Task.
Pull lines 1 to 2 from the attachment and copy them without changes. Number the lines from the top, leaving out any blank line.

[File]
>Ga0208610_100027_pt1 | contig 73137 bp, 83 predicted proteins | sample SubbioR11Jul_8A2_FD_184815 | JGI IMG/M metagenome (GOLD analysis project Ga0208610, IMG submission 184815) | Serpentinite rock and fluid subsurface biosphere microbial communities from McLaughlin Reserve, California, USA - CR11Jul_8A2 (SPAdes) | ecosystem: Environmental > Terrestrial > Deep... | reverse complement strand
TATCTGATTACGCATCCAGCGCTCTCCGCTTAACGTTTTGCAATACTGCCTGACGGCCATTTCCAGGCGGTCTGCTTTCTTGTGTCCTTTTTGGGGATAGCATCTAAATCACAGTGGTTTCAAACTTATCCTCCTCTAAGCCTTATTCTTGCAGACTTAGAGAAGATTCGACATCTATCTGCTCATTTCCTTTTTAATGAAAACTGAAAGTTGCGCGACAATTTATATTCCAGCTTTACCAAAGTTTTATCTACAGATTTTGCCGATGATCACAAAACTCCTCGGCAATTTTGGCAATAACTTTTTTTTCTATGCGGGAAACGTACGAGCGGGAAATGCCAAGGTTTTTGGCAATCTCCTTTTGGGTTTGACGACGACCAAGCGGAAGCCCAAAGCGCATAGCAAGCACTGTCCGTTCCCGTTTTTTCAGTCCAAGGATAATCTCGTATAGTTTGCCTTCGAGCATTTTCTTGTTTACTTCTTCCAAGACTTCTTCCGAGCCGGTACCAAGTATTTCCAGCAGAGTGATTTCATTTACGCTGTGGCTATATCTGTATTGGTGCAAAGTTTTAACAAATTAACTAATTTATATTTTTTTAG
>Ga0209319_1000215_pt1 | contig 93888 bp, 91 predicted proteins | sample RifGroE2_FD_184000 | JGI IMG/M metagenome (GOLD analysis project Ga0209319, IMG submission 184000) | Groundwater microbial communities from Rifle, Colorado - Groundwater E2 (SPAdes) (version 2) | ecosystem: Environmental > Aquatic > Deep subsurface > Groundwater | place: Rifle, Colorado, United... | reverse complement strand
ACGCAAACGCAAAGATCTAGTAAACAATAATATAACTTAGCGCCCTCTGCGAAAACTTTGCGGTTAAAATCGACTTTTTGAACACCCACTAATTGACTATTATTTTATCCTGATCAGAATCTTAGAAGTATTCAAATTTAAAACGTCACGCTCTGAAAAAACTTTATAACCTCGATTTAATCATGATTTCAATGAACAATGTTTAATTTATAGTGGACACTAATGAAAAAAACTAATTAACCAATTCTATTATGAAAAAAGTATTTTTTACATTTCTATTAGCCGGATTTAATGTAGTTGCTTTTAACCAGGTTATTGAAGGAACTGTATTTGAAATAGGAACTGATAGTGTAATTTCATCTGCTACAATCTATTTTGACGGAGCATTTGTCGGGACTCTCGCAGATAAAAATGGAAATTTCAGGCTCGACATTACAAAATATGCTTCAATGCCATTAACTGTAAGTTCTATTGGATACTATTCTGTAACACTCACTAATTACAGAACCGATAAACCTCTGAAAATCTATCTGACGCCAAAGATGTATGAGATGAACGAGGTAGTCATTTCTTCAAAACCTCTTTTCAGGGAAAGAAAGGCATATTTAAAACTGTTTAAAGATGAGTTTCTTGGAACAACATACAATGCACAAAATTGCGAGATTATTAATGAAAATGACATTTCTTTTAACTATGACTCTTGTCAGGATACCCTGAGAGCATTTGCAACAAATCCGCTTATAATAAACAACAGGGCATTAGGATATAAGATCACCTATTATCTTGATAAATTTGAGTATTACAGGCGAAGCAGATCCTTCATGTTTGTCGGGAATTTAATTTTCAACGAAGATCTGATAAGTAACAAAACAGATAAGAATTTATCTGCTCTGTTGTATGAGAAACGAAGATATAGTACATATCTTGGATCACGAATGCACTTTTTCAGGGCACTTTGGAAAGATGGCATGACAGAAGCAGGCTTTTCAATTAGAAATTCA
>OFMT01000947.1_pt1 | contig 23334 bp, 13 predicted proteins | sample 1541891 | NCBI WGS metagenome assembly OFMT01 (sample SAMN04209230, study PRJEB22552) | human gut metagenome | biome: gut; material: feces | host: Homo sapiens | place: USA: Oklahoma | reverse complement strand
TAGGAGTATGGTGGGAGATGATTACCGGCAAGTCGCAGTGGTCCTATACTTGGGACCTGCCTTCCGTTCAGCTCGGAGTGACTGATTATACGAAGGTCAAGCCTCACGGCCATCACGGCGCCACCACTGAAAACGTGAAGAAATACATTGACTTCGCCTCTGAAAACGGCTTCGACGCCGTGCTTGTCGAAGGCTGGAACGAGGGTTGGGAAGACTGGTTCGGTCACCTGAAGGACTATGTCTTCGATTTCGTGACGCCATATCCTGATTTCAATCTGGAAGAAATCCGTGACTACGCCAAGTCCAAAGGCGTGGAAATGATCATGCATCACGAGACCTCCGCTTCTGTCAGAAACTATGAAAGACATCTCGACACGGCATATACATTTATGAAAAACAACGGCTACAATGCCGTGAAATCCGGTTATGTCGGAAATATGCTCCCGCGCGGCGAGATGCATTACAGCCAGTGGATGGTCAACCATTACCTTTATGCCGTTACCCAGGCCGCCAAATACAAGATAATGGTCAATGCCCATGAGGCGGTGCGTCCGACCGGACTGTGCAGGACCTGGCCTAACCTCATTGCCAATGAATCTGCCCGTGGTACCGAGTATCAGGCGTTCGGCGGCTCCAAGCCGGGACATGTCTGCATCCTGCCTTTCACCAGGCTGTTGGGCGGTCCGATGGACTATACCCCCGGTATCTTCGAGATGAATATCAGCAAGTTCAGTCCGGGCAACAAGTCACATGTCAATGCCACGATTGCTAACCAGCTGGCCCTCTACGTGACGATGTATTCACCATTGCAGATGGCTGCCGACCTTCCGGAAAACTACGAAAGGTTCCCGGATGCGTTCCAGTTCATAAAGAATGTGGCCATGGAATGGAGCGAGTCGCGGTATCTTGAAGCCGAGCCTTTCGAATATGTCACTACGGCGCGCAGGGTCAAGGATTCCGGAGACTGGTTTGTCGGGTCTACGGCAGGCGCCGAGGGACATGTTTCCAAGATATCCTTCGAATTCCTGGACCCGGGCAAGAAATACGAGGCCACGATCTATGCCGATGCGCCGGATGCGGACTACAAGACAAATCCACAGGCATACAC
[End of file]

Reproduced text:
>Ga0208610_100027_pt1 | contig 73137 bp, 83 predicted proteins | sample SubbioR11Jul_8A2_FD_184815 | JGI IMG/M metagenome (GOLD analysis project Ga0208610, IMG submission 184815) | Serpentinite rock and fluid subsurface biosphere microbial communities from McLaughlin Reserve, California, USA - CR11Jul_8A2 (SPAdes) | ecosystem: Environmental > Terrestrial > Deep... | reverse complement strand
TATCTGATTACGCATCCAGCGCTCTCCGCTTAACGTTTTGCAATACTGCCTGACGGCCATTTCCAGGCGGTCTGCTTTCTTGTGTCCTTTTTGGGGATAGCATCTAAATCACAGTGGTTTCAAACTTATCCTCCTCTAAGCCTTATTCTTGCAGACTTAGAGAAGATTCGACATCTATCTGCTCATTTCCTTTTTAATGAAAACTGAAAGTTGCGCGACAATTTATATTCCAGCTTTACCAAAGTTTTATCTACAGATTTTGCCGATGATCACAAAACTCCTCGGCAATTTTGGCAATAACTTTTTTTTCTATGCGGGAAACGTACGAGCGGGAAATGCCAAGGTTTTTGGCAATCTCCTTTTGGGTTTGACGACGACCAAGCGGAAGCCCAAAGCGCATAGCAAGCACTGTCCGTTCCCGTTTTTTCAGTCCAAGGATAATCTCGTATAGTTTGCCTTCGAGCATTTTCTTGTTTACTTCTTCCAAGACTTCTTCCGAGCCGGTACCAAGTATTTCCAGCAGAGTGATTTCATTTACGCTGTGGCTATATCTGTATTGGTGCAAAGTTTTAACAAATTAACTAATTTATATTTTTTTAG